There is a widely recognised possibility that as we age we risk becoming more critical, less open to new ideas and norms and just turning into a grumpy old man or woman.
Cognoscente of those facts, I find myself about to write a ‘things are not what they were in my day’ entry. This immediately puts me on guard against being that miserable curmudgeon who sees no good in the current world. However, in this instance, I think that there is one specific social change which has developed (or at least become more visible to me) over the past twenty years that I wish had not evolved so markedly.
I make no claims that the observation that people have become more selfish is either new or particularly insightful. However, it now seems to be extending well past traditional boundaries of self-interest and reaching the point where everyone else is excluded from any consideration. Further that this exclusion is appropriate and natural behaviour.
Clearly the world is still turning on its axis, new friendships and relationships are being formed and developed, so this extreme view isn’t all pervasive, however, the direction of travel appears to be to an increasingly individual centric world.
For me, it’s currently some members of generation Y (mid twenties to early thirties today) who show this most markedly. It’s almost as though they exist in their own little bubble – their personal me-niverse. Nothing and nobody that doesn’t impact or interest them directly exists. It’s not merely that they put themselves first, but the most extreme examples appear to have an almost ideological right to ignore and exclude others.
How many times have you seen someone absorbed in their own world, usually associated with a screen or mobile device of some kind to the total exclusion of others. The thought that others may not wish to see, hear or share the experience not registering on the individual at all. Increasingly, the view seems to be expressed that nobody is forcing those who find the situation inappropriate to stay around – ‘if they don’t like it, they can move’. In their view the individual has a right to do precisely what they want without considering factors beyond their choices.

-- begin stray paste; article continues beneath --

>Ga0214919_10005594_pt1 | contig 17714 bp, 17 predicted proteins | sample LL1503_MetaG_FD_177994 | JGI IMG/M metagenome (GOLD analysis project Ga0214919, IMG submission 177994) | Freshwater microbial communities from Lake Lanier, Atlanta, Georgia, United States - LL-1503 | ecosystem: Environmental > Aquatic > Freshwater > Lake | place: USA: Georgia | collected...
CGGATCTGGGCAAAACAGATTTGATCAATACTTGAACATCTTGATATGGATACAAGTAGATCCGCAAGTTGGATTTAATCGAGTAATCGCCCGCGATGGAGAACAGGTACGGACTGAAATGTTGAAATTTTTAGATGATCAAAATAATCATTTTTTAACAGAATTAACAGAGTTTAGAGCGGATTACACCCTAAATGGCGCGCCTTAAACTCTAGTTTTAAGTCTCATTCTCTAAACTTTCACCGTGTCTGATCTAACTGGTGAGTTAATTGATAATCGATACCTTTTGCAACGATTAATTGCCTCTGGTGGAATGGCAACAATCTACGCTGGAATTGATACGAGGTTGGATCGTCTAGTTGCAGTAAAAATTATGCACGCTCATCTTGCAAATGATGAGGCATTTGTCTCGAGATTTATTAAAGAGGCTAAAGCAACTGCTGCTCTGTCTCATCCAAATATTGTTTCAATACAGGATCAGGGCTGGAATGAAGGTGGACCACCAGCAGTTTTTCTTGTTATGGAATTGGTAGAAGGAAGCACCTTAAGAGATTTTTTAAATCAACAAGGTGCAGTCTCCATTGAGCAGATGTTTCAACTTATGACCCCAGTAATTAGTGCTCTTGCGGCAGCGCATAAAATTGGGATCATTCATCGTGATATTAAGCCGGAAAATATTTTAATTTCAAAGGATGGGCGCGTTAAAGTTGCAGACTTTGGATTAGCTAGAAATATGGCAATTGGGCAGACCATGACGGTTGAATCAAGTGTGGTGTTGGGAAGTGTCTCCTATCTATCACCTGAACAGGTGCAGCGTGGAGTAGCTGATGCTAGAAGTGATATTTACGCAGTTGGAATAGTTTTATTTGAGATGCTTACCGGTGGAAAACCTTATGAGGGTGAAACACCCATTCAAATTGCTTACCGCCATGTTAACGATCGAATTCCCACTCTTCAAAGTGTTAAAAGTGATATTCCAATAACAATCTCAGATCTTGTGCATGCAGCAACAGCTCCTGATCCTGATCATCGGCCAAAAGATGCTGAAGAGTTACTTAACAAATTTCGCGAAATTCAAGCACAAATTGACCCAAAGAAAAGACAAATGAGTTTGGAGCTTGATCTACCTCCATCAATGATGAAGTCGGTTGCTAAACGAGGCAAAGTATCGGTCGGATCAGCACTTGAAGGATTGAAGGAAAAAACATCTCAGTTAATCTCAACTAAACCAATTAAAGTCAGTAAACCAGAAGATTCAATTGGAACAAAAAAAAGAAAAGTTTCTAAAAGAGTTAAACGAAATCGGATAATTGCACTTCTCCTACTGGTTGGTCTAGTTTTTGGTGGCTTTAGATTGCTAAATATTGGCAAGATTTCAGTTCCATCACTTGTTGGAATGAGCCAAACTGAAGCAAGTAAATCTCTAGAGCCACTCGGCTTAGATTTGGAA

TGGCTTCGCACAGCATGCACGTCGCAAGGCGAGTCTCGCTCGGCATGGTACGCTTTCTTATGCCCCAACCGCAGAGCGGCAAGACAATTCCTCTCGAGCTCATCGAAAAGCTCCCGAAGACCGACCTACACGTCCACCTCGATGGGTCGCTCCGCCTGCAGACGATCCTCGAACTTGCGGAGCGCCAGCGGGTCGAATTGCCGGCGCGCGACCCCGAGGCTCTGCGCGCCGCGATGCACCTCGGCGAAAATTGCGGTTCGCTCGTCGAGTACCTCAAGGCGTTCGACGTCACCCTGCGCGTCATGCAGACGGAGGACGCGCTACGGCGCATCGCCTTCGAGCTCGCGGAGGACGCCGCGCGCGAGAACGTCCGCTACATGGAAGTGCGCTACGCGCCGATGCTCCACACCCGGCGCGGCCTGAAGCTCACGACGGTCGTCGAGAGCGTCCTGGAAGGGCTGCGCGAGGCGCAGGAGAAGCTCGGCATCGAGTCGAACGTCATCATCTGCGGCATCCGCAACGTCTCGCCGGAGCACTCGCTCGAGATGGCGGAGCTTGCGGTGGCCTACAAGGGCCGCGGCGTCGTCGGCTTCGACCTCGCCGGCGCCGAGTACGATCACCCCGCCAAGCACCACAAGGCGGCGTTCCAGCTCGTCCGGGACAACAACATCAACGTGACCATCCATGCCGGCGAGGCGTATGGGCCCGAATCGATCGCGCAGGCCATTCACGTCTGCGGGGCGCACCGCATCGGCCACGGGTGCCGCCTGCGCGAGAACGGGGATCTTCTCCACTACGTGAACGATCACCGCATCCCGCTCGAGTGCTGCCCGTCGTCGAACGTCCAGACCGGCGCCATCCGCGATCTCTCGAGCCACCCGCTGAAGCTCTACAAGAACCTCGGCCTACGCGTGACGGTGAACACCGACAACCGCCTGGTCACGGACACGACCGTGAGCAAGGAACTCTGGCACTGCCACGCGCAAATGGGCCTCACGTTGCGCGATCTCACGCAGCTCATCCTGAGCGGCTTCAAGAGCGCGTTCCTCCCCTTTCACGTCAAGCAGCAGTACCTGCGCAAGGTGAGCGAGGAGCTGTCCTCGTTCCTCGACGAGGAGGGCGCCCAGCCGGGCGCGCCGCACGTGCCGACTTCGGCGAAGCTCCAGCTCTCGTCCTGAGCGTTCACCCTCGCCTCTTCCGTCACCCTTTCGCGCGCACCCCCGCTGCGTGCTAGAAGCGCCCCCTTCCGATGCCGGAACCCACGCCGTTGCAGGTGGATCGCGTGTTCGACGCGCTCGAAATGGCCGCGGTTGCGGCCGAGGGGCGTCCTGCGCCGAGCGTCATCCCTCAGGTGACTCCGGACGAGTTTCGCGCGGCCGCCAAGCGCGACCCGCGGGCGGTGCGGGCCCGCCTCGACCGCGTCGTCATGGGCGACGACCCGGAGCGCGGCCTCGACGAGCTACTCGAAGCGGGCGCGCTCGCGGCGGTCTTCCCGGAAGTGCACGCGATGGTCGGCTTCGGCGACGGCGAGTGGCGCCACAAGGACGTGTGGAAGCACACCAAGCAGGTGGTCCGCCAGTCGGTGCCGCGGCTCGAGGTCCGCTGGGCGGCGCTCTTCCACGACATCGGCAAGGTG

In the 1990’s Margaret Thatcher was frequently misquoted as having said ‘there is no such thing as society’. Her full sentence continued ‘ it is made up of individual men and women.’ which rather changed the context.
However, much as I disagreed with many of her actions, it appears that the incessant rise of individualism is leading to the very position the misquote predicts. Charities dealing with ageing and mental health (for example) indicate it is increasingly difficult to engage with large sections of the younger demographic who fail to see any relevance for them.
The right to choice (which I absolutely support), appears to have increasingly obscured the consideration of the greater good (whether that is family or wider society).
The rapid increase in personal choice and the ability to ‘feed’ those choices with on-demand personalised information, data and media clearly marks a step change in personal freedoms. However, in my view it can also define your world too closely. One of the joys of living in the information age must surely be the capability to be surprised by the new and unexpected. Too much personalisation can in my view simply define our own limitations and stop us experiencing the novel, the challenging and the thought provoking.
Rapper Kanye West with Sir Paul McCartney
I find I am increasingly disappointed with the lack of broad spectrum knowledge and critical thinking displayed (or not) by much of the population at the present time. Some may call this a resurgence of stupidity.
I know we all have different levels of capability, intelligence and reasoning. However, regardless of where you fall in those categorisations, the increasingly small personal worlds we create seem to be reducing our capability to absorb knowledge beyond our immediate interests.
One example is the recent collaboration between rapper Kanye West and Si Paul McCartney. The twittersphere has apparently been praising Kanye West for giving a helping hand to ‘up and coming talent’. The majority of tweeters having apparently been away on the day(s) the biggest selling singer/songwriter in history was mentioned in any of their education systems.
Whilst I don’t necessarily think my contemporaries would have been able to quote the lyrics of Irving Berlin, the overwhelming majority would have recognised him as a major composing force of his generation. Although a narrow and trivial example, it does seem that a system wed to achieving narrow exam success combineed with an apparent reduction in the enquiring mind is not serving people well.
Whether the root cause is lack of interest, intellect or concern, I certainly think the current trend is a step firmly in the wrong direction and an opportunity not only missed, but wasted.